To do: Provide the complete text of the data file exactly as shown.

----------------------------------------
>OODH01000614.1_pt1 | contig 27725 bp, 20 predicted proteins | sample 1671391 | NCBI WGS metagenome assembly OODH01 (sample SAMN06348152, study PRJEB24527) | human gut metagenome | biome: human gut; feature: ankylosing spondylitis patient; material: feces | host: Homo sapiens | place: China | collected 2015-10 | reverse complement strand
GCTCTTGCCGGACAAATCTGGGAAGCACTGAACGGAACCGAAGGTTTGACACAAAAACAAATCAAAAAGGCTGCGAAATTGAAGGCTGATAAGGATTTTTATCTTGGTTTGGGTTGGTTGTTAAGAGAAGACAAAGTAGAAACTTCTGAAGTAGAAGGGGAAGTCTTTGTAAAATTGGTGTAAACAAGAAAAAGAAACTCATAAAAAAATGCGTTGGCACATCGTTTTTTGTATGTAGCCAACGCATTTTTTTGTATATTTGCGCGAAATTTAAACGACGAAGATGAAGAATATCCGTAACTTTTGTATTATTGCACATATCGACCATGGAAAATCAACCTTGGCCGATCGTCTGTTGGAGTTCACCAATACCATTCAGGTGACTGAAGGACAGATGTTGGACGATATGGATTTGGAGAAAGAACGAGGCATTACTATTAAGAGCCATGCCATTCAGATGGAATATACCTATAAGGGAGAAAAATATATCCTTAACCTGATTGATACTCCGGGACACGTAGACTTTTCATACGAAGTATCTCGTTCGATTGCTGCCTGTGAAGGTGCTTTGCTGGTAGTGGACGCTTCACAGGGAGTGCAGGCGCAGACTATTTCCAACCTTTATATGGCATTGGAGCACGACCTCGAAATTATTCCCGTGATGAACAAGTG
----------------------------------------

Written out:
>OODH01000614.1_pt1 | contig 27725 bp, 20 predicted proteins | sample 1671391 | NCBI WGS metagenome assembly OODH01 (sample SAMN06348152, study PRJEB24527) | human gut metagenome | biome: human gut; feature: ankylosing spondylitis patient; material: feces | host: Homo sapiens | place: China | collected 2015-10 | reverse complement strand
GCTCTTGCCGGACAAATCTGGGAAGCACTGAACGGAACCGAAGGTTTGACACAAAAACAAATCAAAAAGGCTGCGAAATTGAAGGCTGATAAGGATTTTTATCTTGGTTTGGGTTGGTTGTTAAGAGAAGACAAAGTAGAAACTTCTGAAGTAGAAGGGGAAGTCTTTGTAAAATTGGTGTAAACAAGAAAAAGAAACTCATAAAAAAATGCGTTGGCACATCGTTTTTTGTATGTAGCCAACGCATTTTTTTGTATATTTGCGCGAAATTTAAACGACGAAGATGAAGAATATCCGTAACTTTTGTATTATTGCACATATCGACCATGGAAAATCAACCTTGGCCGATCGTCTGTTGGAGTTCACCAATACCATTCAGGTGACTGAAGGACAGATGTTGGACGATATGGATTTGGAGAAAGAACGAGGCATTACTATTAAGAGCCATGCCATTCAGATGGAATATACCTATAAGGGAGAAAAATATATCCTTAACCTGATTGATACTCCGGGACACGTAGACTTTTCATACGAAGTATCTCGTTCGATTGCTGCCTGTGAAGGTGCTTTGCTGGTAGTGGACGCTTCACAGGGAGTGCAGGCGCAGACTATTTCCAACCTTTATATGGCATTGGAGCACGACCTCGAAATTATTCCCGTGATGAACAAGTG